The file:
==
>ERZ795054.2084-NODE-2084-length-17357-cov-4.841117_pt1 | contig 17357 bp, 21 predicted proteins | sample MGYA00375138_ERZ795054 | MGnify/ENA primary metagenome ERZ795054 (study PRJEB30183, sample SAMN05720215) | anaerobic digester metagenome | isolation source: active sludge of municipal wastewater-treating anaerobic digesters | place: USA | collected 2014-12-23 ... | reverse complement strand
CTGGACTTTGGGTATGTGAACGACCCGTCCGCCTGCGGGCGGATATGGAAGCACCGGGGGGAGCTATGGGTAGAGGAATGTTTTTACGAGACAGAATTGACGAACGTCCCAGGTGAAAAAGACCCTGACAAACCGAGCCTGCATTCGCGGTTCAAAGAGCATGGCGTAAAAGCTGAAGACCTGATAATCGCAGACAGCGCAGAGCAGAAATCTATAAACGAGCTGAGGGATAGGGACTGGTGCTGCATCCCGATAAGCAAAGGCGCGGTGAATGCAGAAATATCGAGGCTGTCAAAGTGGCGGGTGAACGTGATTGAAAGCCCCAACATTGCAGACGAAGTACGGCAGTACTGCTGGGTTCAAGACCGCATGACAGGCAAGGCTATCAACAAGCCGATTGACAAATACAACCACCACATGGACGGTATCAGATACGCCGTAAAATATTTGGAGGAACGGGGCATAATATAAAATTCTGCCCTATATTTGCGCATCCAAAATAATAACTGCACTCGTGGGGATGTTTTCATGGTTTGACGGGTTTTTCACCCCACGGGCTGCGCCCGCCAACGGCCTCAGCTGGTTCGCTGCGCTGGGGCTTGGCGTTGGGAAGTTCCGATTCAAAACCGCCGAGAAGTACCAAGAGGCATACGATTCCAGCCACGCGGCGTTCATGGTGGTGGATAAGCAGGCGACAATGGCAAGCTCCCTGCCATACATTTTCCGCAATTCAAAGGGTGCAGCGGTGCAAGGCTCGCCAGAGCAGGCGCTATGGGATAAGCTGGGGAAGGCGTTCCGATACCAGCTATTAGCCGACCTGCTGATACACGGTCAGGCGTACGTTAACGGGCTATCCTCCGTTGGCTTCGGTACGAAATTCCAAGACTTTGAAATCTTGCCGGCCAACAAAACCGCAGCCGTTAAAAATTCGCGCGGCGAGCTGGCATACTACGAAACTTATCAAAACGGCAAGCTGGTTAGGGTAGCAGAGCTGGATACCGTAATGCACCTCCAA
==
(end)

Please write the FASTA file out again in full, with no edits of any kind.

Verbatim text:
>ERZ795054.2084-NODE-2084-length-17357-cov-4.841117_pt1 | contig 17357 bp, 21 predicted proteins | sample MGYA00375138_ERZ795054 | MGnify/ENA primary metagenome ERZ795054 (study PRJEB30183, sample SAMN05720215) | anaerobic digester metagenome | isolation source: active sludge of municipal wastewater-treating anaerobic digesters | place: USA | collected 2014-12-23 ... | reverse complement strand
CTGGACTTTGGGTATGTGAACGACCCGTCCGCCTGCGGGCGGATATGGAAGCACCGGGGGGAGCTATGGGTAGAGGAATGTTTTTACGAGACAGAATTGACGAACGTCCCAGGTGAAAAAGACCCTGACAAACCGAGCCTGCATTCGCGGTTCAAAGAGCATGGCGTAAAAGCTGAAGACCTGATAATCGCAGACAGCGCAGAGCAGAAATCTATAAACGAGCTGAGGGATAGGGACTGGTGCTGCATCCCGATAAGCAAAGGCGCGGTGAATGCAGAAATATCGAGGCTGTCAAAGTGGCGGGTGAACGTGATTGAAAGCCCCAACATTGCAGACGAAGTACGGCAGTACTGCTGGGTTCAAGACCGCATGACAGGCAAGGCTATCAACAAGCCGATTGACAAATACAACCACCACATGGACGGTATCAGATACGCCGTAAAATATTTGGAGGAACGGGGCATAATATAAAATTCTGCCCTATATTTGCGCATCCAAAATAATAACTGCACTCGTGGGGATGTTTTCATGGTTTGACGGGTTTTTCACCCCACGGGCTGCGCCCGCCAACGGCCTCAGCTGGTTCGCTGCGCTGGGGCTTGGCGTTGGGAAGTTCCGATTCAAAACCGCCGAGAAGTACCAAGAGGCATACGATTCCAGCCACGCGGCGTTCATGGTGGTGGATAAGCAGGCGACAATGGCAAGCTCCCTGCCATACATTTTCCGCAATTCAAAGGGTGCAGCGGTGCAAGGCTCGCCAGAGCAGGCGCTATGGGATAAGCTGGGGAAGGCGTTCCGATACCAGCTATTAGCCGACCTGCTGATACACGGTCAGGCGTACGTTAACGGGCTATCCTCCGTTGGCTTCGGTACGAAATTCCAAGACTTTGAAATCTTGCCGGCCAACAAAACCGCAGCCGTTAAAAATTCGCGCGGCGAGCTGGCATACTACGAAACTTATCAAAACGGCAAGCTGGTTAGGGTAGCAGAGCTGGATACCGTAATGCACCTCCAA